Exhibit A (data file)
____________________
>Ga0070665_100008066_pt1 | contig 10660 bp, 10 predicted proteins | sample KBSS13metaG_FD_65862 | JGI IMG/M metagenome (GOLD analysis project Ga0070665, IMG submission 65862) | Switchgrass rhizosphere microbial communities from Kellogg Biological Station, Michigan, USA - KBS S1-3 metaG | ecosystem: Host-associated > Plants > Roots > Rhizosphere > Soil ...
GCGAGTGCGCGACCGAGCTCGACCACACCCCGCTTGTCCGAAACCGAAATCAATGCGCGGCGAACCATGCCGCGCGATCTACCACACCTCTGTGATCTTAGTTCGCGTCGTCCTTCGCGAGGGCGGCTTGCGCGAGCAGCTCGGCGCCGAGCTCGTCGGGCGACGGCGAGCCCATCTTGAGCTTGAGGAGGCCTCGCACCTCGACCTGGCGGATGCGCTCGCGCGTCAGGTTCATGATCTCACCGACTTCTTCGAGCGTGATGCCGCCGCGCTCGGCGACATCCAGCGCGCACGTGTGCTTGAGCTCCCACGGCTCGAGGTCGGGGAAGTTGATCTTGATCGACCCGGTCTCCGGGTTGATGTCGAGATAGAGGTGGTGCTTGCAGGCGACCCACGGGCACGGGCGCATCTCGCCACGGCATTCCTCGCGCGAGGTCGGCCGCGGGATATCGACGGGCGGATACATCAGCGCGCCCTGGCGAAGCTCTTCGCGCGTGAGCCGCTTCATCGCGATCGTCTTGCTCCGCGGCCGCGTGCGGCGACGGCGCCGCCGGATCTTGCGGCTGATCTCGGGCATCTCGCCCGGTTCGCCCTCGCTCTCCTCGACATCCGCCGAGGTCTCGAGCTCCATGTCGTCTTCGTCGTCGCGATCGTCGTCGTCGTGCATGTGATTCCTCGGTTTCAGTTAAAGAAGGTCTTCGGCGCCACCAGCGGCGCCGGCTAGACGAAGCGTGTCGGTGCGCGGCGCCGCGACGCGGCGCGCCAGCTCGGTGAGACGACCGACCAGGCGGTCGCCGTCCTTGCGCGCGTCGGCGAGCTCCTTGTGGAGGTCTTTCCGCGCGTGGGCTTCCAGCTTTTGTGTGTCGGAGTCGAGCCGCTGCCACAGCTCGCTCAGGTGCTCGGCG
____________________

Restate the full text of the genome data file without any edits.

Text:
>Ga0070665_100008066_pt1 | contig 10660 bp, 10 predicted proteins | sample KBSS13metaG_FD_65862 | JGI IMG/M metagenome (GOLD analysis project Ga0070665, IMG submission 65862) | Switchgrass rhizosphere microbial communities from Kellogg Biological Station, Michigan, USA - KBS S1-3 metaG | ecosystem: Host-associated > Plants > Roots > Rhizosphere > Soil ...
GCGAGTGCGCGACCGAGCTCGACCACACCCCGCTTGTCCGAAACCGAAATCAATGCGCGGCGAACCATGCCGCGCGATCTACCACACCTCTGTGATCTTAGTTCGCGTCGTCCTTCGCGAGGGCGGCTTGCGCGAGCAGCTCGGCGCCGAGCTCGTCGGGCGACGGCGAGCCCATCTTGAGCTTGAGGAGGCCTCGCACCTCGACCTGGCGGATGCGCTCGCGCGTCAGGTTCATGATCTCACCGACTTCTTCGAGCGTGATGCCGCCGCGCTCGGCGACATCCAGCGCGCACGTGTGCTTGAGCTCCCACGGCTCGAGGTCGGGGAAGTTGATCTTGATCGACCCGGTCTCCGGGTTGATGTCGAGATAGAGGTGGTGCTTGCAGGCGACCCACGGGCACGGGCGCATCTCGCCACGGCATTCCTCGCGCGAGGTCGGCCGCGGGATATCGACGGGCGGATACATCAGCGCGCCCTGGCGAAGCTCTTCGCGCGTGAGCCGCTTCATCGCGATCGTCTTGCTCCGCGGCCGCGTGCGGCGACGGCGCCGCCGGATCTTGCGGCTGATCTCGGGCATCTCGCCCGGTTCGCCCTCGCTCTCCTCGACATCCGCCGAGGTCTCGAGCTCCATGTCGTCTTCGTCGTCGCGATCGTCGTCGTCGTGCATGTGATTCCTCGGTTTCAGTTAAAGAAGGTCTTCGGCGCCACCAGCGGCGCCGGCTAGACGAAGCGTGTCGGTGCGCGGCGCCGCGACGCGGCGCGCCAGCTCGGTGAGACGACCGACCAGGCGGTCGCCGTCCTTGCGCGCGTCGGCGAGCTCCTTGTGGAGGTCTTTCCGCGCGTGGGCTTCCAGCTTTTGTGTGTCGGAGTCGAGCCGCTGCCACAGCTCGCTCAGGTGCTCGGCG